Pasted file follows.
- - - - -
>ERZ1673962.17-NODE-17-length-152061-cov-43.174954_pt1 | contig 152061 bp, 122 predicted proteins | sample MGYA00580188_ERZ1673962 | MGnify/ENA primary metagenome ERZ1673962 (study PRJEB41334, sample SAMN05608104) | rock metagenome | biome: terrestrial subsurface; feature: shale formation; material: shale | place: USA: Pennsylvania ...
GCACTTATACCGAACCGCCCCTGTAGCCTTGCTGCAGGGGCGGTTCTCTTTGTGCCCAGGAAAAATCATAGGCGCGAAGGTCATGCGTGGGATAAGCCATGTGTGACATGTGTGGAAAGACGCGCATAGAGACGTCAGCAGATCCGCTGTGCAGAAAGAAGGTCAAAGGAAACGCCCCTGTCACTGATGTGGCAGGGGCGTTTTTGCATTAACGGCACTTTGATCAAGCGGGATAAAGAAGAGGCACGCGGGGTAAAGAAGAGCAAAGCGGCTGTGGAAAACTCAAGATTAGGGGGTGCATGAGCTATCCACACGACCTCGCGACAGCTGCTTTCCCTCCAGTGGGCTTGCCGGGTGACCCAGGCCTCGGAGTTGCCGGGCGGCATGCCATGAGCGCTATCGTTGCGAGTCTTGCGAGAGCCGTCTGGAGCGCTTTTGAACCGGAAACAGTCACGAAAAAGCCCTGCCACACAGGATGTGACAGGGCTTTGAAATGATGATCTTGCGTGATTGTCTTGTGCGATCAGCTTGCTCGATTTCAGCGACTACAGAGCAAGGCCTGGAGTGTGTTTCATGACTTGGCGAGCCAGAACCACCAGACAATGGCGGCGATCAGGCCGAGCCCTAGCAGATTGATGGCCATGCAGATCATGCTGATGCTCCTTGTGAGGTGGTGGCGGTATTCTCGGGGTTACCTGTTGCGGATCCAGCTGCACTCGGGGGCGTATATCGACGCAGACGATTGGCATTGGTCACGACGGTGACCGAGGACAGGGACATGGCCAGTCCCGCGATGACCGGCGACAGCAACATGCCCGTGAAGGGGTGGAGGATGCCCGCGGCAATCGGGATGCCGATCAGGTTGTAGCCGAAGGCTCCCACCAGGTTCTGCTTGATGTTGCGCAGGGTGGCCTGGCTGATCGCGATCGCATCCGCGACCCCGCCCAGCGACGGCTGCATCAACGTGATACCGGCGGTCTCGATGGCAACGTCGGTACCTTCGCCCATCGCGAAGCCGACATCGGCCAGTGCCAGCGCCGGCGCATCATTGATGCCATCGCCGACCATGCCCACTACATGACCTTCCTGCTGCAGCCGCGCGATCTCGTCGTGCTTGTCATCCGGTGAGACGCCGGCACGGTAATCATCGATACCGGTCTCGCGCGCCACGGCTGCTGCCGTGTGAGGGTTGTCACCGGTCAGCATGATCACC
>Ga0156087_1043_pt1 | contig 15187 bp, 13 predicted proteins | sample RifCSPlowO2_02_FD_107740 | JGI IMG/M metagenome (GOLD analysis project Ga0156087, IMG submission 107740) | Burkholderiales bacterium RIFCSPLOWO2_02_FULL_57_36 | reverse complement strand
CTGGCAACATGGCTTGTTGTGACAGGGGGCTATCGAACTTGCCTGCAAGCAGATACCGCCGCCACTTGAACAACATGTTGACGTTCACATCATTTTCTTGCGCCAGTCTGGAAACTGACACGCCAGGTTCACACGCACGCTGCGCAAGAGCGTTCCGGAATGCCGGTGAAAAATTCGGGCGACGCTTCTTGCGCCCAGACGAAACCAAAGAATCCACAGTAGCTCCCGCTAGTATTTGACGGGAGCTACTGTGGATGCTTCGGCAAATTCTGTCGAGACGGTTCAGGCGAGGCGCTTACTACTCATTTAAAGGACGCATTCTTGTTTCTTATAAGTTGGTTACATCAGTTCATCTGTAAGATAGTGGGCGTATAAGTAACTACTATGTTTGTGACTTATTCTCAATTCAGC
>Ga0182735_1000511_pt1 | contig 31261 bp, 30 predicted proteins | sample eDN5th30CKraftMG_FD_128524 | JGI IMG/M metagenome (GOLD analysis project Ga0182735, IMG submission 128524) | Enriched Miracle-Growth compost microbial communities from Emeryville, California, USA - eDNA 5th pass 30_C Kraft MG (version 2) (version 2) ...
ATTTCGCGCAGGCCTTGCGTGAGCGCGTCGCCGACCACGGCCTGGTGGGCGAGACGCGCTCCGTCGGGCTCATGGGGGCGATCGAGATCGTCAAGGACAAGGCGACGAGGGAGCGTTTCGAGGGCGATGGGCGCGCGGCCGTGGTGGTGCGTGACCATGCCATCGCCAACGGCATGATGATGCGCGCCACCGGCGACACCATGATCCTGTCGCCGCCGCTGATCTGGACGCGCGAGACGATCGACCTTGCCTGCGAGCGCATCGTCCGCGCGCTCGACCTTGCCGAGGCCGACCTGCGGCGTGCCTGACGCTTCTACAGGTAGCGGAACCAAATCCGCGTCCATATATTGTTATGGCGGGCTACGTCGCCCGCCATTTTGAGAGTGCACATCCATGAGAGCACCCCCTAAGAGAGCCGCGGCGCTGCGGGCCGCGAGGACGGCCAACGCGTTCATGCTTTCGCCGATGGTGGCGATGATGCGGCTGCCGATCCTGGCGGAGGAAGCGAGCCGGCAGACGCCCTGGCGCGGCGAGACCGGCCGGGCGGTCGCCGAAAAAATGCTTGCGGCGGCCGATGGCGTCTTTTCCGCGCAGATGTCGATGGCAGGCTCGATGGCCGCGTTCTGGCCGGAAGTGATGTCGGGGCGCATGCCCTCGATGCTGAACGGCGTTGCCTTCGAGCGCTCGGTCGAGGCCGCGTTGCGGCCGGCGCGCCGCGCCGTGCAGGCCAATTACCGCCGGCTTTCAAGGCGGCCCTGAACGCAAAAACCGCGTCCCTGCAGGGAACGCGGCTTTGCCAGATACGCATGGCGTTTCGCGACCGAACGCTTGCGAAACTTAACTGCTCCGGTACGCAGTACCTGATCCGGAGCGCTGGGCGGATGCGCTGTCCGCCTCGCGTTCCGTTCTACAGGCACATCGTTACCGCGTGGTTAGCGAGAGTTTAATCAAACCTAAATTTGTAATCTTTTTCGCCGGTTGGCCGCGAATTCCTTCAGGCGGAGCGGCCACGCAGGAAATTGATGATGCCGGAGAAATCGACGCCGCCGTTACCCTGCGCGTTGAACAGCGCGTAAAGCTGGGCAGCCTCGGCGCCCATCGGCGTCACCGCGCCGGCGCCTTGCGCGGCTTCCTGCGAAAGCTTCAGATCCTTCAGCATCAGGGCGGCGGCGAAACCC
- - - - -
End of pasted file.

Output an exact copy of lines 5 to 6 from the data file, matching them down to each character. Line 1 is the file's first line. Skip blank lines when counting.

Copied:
>Ga0182735_1000511_pt1 | contig 31261 bp, 30 predicted proteins | sample eDN5th30CKraftMG_FD_128524 | JGI IMG/M metagenome (GOLD analysis project Ga0182735, IMG submission 128524) | Enriched Miracle-Growth compost microbial communities from Emeryville, California, USA - eDNA 5th pass 30_C Kraft MG (version 2) (version 2) ...
ATTTCGCGCAGGCCTTGCGTGAGCGCGTCGCCGACCACGGCCTGGTGGGCGAGACGCGCTCCGTCGGGCTCATGGGGGCGATCGAGATCGTCAAGGACAAGGCGACGAGGGAGCGTTTCGAGGGCGATGGGCGCGCGGCCGTGGTGGTGCGTGACCATGCCATCGCCAACGGCATGATGATGCGCGCCACCGGCGACACCATGATCCTGTCGCCGCCGCTGATCTGGACGCGCGAGACGATCGACCTTGCCTGCGAGCGCATCGTCCGCGCGCTCGACCTTGCCGAGGCCGACCTGCGGCGTGCCTGACGCTTCTACAGGTAGCGGAACCAAATCCGCGTCCATATATTGTTATGGCGGGCTACGTCGCCCGCCATTTTGAGAGTGCACATCCATGAGAGCACCCCCTAAGAGAGCCGCGGCGCTGCGGGCCGCGAGGACGGCCAACGCGTTCATGCTTTCGCCGATGGTGGCGATGATGCGGCTGCCGATCCTGGCGGAGGAAGCGAGCCGGCAGACGCCCTGGCGCGGCGAGACCGGCCGGGCGGTCGCCGAAAAAATGCTTGCGGCGGCCGATGGCGTCTTTTCCGCGCAGATGTCGATGGCAGGCTCGATGGCCGCGTTCTGGCCGGAAGTGATGTCGGGGCGCATGCCCTCGATGCTGAACGGCGTTGCCTTCGAGCGCTCGGTCGAGGCCGCGTTGCGGCCGGCGCGCCGCGCCGTGCAGGCCAATTACCGCCGGCTTTCAAGGCGGCCCTGAACGCAAAAACCGCGTCCCTGCAGGGAACGCGGCTTTGCCAGATACGCATGGCGTTTCGCGACCGAACGCTTGCGAAACTTAACTGCTCCGGTACGCAGTACCTGATCCGGAGCGCTGGGCGGATGCGCTGTCCGCCTCGCGTTCCGTTCTACAGGCACATCGTTACCGCGTGGTTAGCGAGAGTTTAATCAAACCTAAATTTGTAATCTTTTTCGCCGGTTGGCCGCGAATTCCTTCAGGCGGAGCGGCCACGCAGGAAATTGATGATGCCGGAGAAATCGACGCCGCCGTTACCCTGCGCGTTGAACAGCGCGTAAAGCTGGGCAGCCTCGGCGCCCATCGGCGTCACCGCGCCGGCGCCTTGCGCGGCTTCCTGCGAAAGCTTCAGATCCTTCAGCATCAGGGCGGCGGCGAAACCC